Arizona – the awesome PIMA Air and Space Museum

Top Gun – I feel the need for speed.

There is an awful lot to see in the sunshine state of Arizona. Of course everyone has heard of the Grand Canyon, but have you visited the PIMA Air and Space Museum and have you seen the live reconstruction of that famous shoot out at the OK corral down Tombstone way? Only about 20 years separate the death of our last  lawless cowboy Wyatt Earp in 1929 and the age of  the B-29 Superfortress a four-engine propeller driven plane synonymous with dropping the first atomic bombs on Japan. Compared to the UK, America is a very young country, but they sure have packed  a lot in the time they’ve had.

Charlie’s Angels

I was wondering whether the PIMA air and space museum would be my kind of thing, but it really is an amazing place. Funded by the Arizona Aerospace Foundation it is the largest privately funded museum of its kind in the world and the third largest aviation museum in the US. It has over 80 acres of plane packed parking and even more exhibits inside five huge hangars. The museum displays more than 300 of the most significant aircraft in the history of commercial civil and military flight. It also operates exclusive tours of the adjacent US government’s and military’s only ‘Boneyard’ Air Force Base site which has another 4,000 planes just in case you haven’t seen enough next door!

Will you be my wing man?

One of the things that impressed me the most was the amount of volunteers who were ex pilots hanging around waiting to tell you all about the planes. Many of them had actually flown the planes there, and the stories they had to tell were pretty exciting. Our guide Gary, was telling the history of the aircraft from WWII and to be honest, I was quite spellbound by the true tales of derring-do.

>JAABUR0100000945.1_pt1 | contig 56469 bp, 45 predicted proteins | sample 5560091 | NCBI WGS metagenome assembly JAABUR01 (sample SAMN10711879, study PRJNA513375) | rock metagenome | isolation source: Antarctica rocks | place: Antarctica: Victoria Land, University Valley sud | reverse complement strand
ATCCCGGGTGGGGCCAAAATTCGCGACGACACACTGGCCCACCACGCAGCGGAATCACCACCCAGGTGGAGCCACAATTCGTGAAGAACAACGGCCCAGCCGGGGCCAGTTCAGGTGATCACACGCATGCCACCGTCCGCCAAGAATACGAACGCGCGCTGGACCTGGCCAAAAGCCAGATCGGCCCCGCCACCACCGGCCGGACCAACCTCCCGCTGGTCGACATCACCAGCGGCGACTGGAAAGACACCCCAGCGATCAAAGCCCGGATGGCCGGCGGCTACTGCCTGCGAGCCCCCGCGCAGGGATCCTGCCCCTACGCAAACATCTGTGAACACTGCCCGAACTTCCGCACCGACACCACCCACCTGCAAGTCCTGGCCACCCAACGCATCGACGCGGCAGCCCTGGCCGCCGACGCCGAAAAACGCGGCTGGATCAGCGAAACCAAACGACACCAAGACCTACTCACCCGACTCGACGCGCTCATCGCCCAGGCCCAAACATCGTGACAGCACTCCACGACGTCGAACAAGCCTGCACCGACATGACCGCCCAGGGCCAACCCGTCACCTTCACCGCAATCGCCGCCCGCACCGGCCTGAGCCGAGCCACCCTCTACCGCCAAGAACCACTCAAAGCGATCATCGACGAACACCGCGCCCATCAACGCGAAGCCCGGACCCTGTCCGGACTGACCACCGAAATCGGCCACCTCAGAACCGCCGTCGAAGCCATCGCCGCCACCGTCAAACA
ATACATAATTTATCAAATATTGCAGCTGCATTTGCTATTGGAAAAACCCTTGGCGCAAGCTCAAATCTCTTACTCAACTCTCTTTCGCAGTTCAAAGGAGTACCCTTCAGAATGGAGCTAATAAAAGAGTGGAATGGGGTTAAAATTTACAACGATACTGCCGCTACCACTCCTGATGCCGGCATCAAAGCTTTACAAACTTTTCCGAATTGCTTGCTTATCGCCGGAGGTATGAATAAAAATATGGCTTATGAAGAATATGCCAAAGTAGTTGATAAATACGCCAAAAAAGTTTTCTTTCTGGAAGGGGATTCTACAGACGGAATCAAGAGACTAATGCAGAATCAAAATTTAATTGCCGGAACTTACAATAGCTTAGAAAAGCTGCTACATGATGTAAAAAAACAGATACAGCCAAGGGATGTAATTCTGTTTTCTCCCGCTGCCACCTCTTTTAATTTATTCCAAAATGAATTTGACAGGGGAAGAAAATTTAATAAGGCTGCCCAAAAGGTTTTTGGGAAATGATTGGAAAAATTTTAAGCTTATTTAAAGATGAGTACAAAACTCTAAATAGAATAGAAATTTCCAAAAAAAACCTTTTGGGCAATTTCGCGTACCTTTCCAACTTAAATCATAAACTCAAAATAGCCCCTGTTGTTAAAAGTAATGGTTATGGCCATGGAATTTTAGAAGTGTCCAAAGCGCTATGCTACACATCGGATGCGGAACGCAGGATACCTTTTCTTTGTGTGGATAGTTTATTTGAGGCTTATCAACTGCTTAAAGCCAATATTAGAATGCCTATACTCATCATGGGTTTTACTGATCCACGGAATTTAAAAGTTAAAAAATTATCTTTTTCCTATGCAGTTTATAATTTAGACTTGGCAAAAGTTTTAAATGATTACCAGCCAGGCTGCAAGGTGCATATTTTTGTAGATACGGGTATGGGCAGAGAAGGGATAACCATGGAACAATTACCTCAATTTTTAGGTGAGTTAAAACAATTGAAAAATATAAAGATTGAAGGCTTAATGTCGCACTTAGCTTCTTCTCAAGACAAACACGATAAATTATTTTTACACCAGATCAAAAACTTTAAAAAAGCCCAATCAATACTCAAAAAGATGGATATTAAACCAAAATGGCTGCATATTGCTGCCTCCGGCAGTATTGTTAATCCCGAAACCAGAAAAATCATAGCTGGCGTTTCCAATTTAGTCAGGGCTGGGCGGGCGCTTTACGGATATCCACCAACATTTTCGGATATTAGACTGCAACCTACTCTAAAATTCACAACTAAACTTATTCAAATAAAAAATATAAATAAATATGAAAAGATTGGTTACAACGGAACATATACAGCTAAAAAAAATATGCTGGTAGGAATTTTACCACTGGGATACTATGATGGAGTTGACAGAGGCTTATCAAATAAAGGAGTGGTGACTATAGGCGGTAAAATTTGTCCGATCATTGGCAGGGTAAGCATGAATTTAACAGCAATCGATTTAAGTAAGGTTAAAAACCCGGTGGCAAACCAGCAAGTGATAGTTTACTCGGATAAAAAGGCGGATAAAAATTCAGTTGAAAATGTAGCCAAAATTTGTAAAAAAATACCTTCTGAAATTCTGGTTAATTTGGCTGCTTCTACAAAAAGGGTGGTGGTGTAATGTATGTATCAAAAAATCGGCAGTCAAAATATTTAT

The boys who were in the hot seat

Like Jimmy Dolittle who survived some scarily dangerous raids in WWII – ‘I could never be so lucky again’ he said – who ended up as Brigadier General in the Air Force. How many pilots, often very young men, just got in those planes and flew them, knowing there was a pretty good chance they weren’t coming back? Brave men indeed. You might not think that aircraft have a very big part to play in your life (unless you are an enthusiast of course) but planes are part of our culture and our movie history too. The super cool F14A Tomcat, the plane that Tom Cruise flies in ‘Top Gun’ the F15 is there in all its sleek glory (Tomcats served in Vietnam and Kosovo.)

I love the smell of  Napalm in the morning..

The Bell Iroquios UH-1N – nicknamed ‘HUEY’ helicopter from the Vietnam war which features in ‘Apocalypse Now’ and ‘Hamburger Hill’ is there with its sharks teeth painted on. 9,000 of them went out to Vietnam but only about 6,000 came back. There is a video running showing the famous scene from ‘Apocalypse Now’ blasting out ‘Ride of the Valkyries’ while the air grows thick with helicopters taking air cavalry into an assault on a Vietnamese village. I learnt how to identify how many missions the aircraft had been on and where it had shot down the enemy from the markings on the side.

Multiple missions for this boy

The Fairchild C-123B Provider was used for logistics and search and rescue for the US coastguard. This kind of aircraft was seen in the highly implausible Nicolas Cage film, ‘Con Air’.

 

Saving lives for a change

There were some old versions of Air Force One planes there – remember Harrison Ford as the high-jacked President in the tense thriller of the same name?
What about the Martin PBA-5A Mariner? A gigantic air/sea plane which is a long range bomber and a rescue aircraft. This is the last one remaining. Something similar was seen in the film ’30 seconds over Tokyo.’

This is a BIG baby!

Just from an art and design point of view these planes are very cool things – with amazing ‘nose’ art and graphics which depicted women and cartoon characters which gave the aircraft individual personalities. Perhaps it was easier to trust your life to a plane if it was called Betty..

 

Air art

There are Mustangs and Angels and Blackbird spy planes. Hornets and Thunderchief fighters, Phantoms. Invaders, Liberators, Cougars and Tigers. This was a glamorous if dangerous world. The PIMA Air and Space museum has art and excitement and stories and technology – its a plane awesome place to go if you are down Tucson way. I loved it and I think you would too.

 

 

Where it all started